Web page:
One of the TV series my life partner and I have been watching is “The X-Files.” We both have noticed that whenever Mulder presents evidence concerning a mutant or a UFO or whatever paranormal thing he investigates, that he is immediately rebuffed and labeled as crazy or as a conspiracy theorist or whatever other pigeon hole that allows him to be comfortably dismissed. Of course, this is because the notions Mulder describes in those shows lie outside the accepted confines of the assumptions of the culture, so he is thought to be crazy, even if he has very convincing scientific data like in the case of that liver-eating guy, the mutant Tooms. No one would listen to his evidence, compelling or not. It isn’t because they disagreed with his facts. It isn’t because they had a better explanation. Mulder wasn’t heeded because the listeners are part of the paradigm, and they will not shift from their position because then where would they be? They would be living in a world they could not understand. They would be lost.

One doesn’t have to talk about mutants or UFOs to get dismissed as a kook in our culture. Simple truths about the way the world works suffices. The distance from our own place in the world is there because without it we would be lost. Who would we be? What would we do with ourselves if we knew that we are participating in a system that commits violence against others of our own species to keep the our paradigm of economic growth in place, that chokes non-human species into oblivion, that destroys the very state of the planet that allows us to survive?

If you are still reading this, you might be wondering exactly what our complicity is. That is simple. We see ourselves as consumers. Instead of realizing that consuming wreaks havoc upon the world, we prefer to believe that this is a good thing to do. We are told this by people who insist that everything boils down to money—not life. Ours is a toxic relationship of codependence with global corporations that control our government and, hence, its military, global corporations that exploit workers here and especially overseas to externalize costs, global corporations that rely upon the inability of reductionist science to prove environmental harms, thereby allowing them to continue to pollute and tear up the world, unregulated. As a result, our economic juggernaut crashes onward, aimed at life’s total destruction. Meanwhile, we are told that low prices and an obsession with fancy gadgetry is all there is to life. Since we prefer not to see ourselves at the apex of this pyramid of mindless destruction, since we prefer to distance ourselves from the costs we impose upon other life and the planet, we continue operating within the paradigm, looking up occasionally from our texting or our pointless phone calls to shake our heads at the tragedy of it all as the world burns down around us.

15 May 2008

Our New Paradigm

In the May 12, 2008, UK paper The Guardian, David Adam reported that “carbon dioxide in the atmosphere has reached a record high…[and] climate change could begin to slide out of control.” He went on to write that scientific models assumed half of our future CO2 emissions would be reabsorbed by forests and oceans, but that these assumptions “may be too optimistic.” Of course, CO2 isn’t the only crisis in our world, but let’s set the shortcomings of scientific reductionism aside for the moment.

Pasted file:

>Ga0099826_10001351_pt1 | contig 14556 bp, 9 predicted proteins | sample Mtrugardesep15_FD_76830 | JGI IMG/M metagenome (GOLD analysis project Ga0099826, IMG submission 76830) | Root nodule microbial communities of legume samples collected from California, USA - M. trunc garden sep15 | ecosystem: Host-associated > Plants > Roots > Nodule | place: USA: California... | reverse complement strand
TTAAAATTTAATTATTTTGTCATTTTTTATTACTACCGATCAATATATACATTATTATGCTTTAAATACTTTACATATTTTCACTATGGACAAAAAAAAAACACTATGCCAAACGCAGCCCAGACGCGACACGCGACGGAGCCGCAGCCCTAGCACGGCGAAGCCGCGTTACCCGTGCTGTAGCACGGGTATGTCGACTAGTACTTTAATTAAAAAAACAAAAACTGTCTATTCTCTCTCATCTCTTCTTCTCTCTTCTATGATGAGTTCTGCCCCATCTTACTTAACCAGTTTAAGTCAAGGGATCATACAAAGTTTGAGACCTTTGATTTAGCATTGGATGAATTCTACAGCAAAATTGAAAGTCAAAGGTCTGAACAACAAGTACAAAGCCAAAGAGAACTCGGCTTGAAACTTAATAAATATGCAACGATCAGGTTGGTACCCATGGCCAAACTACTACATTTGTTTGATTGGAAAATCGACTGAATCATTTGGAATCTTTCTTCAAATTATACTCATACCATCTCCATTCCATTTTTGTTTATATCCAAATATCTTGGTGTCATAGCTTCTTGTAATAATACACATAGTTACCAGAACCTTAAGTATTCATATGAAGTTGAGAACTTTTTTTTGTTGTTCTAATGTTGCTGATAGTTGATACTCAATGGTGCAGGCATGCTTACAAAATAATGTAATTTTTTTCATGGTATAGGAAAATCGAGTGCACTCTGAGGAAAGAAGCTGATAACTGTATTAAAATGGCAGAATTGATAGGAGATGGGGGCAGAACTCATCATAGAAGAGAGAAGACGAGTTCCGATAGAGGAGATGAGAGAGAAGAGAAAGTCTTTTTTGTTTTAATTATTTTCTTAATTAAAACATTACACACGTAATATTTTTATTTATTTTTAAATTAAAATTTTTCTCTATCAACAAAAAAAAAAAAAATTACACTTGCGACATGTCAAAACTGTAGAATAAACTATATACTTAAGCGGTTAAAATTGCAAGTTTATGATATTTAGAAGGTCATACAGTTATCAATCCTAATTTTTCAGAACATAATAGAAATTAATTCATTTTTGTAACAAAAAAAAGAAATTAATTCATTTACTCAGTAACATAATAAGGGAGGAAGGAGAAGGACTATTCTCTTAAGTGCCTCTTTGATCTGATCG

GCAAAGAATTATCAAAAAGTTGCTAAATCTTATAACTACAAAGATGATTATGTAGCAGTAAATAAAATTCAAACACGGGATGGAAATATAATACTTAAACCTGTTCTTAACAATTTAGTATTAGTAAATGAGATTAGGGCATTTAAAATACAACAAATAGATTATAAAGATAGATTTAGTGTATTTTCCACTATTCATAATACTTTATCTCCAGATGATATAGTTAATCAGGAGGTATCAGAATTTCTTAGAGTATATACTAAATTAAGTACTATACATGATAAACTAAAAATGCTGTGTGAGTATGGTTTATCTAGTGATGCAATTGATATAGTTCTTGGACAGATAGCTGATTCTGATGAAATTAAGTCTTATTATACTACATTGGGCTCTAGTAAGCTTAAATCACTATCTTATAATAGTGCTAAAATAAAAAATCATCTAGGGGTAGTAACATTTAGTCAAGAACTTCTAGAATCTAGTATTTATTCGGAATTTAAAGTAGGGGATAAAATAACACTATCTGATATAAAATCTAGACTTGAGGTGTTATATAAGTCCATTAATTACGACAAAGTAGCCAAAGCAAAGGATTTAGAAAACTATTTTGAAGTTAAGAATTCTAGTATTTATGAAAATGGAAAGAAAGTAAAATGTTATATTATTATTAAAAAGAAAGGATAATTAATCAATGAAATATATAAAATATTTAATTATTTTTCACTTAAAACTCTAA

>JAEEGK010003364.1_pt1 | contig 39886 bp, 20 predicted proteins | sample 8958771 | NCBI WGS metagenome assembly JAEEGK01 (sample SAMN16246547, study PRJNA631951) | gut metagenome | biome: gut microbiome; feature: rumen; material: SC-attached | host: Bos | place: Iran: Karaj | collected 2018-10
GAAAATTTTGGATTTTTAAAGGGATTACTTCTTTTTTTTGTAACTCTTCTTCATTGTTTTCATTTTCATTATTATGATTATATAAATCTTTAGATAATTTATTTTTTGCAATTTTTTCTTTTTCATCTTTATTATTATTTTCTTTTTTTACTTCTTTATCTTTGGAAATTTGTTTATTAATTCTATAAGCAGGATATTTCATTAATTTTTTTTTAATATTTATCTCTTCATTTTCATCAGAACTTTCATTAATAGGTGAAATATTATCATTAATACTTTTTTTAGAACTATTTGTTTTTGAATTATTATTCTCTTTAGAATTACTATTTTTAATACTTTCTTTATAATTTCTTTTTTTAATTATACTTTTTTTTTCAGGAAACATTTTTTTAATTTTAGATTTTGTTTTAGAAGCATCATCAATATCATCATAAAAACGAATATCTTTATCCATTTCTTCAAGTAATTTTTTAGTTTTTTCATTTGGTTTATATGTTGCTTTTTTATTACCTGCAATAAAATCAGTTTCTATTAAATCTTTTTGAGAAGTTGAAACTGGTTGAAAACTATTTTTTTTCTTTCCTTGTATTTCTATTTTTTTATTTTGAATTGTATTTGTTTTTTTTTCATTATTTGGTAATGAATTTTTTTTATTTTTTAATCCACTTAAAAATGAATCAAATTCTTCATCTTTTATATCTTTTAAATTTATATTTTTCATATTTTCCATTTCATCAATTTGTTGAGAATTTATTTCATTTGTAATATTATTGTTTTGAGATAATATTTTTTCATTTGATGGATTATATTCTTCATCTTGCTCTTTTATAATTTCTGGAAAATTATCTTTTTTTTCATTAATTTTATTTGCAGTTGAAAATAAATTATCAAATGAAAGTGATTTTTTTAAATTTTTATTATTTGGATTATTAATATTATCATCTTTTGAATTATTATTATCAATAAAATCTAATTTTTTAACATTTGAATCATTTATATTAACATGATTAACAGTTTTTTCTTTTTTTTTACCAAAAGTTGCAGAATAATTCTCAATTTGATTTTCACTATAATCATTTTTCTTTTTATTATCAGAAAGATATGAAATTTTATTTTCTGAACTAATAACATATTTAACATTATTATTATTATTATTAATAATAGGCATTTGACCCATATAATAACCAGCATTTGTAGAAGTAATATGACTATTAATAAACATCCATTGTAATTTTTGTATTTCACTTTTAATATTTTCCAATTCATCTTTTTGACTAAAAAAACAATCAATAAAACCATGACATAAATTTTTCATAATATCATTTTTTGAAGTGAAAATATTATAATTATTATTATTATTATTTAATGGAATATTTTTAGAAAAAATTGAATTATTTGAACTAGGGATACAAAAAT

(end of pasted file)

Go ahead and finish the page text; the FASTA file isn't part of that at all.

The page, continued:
The fact that CO2 emissions are increasing is no surprise. Look locally. Is there a decrease of driving in your town or city? Besides the handful of folks that are walking or biking, not even high gas prices diminish driving. Couple that with the abundance of vehicles that get eight to twelve miles per gallon, and it might appear to the casual observer that there is no climate crisis or even a fuel shortage.

Do we need to drive every time we go out? Are we really too busy to walk? Is that trip to the big box store down the road necessary? Or are we too self-absorbed to recognize the way commercial interests have taught us to live? There is an irrational notion inculcated in “civilized” cultures that assumes economics and especially gadgetry (that we must buy) solves all problems. In truth, gadgetry causes harms. Our most sophisticated gadgets by far are implements of war. Are we just “boys (and girls) with toys” caring only for instant gratification?

If we are merely selfish, pursuing instant gratification, we are utterly lost. However, if we care about saving the planet and all the species that dwell upon it (including our own children), we must change the way we live. Markets will not solve our problems; they created them in the first place with deregulation, pollution, worker exploitation, manipulation of our minds through advertising, and unchecked greed.

As individuals, we must first and foremost reduce our ravenous and unnecessary consumption, reuse things rather than stuff them into landfills, and as a last resort, recycle the things we must discard. We need to stop or at least reduce driving in favor of our more “primitive” means of ambulation. Besides, it’s good for us.

Will these steps solve all the problems we’ve created? Well, no, not with economics being the sole paradigm of all decisions and actions in our “advanced” culture, but at least we could mitigate our own contributions to problems that are “slid[ing] out of control.” That way, instead of feeling that any talk of climate change is a personal attack due to our complicity in the system, we can eliminate our anger, denial, and our cynical business-as-usual attitude, and become examples of a new paradigm. We might as well learn to live more simply so we can teach our children how to do it. They need to be ready for when they have no choice in the matter. And let’s face it—that’s tomorrow.

The Game Never Named, the Addendum Never Spoken

Remember that silly game we used to play with fortune cookies from Chinese restaurants? Maybe people still play it. It’s the one where...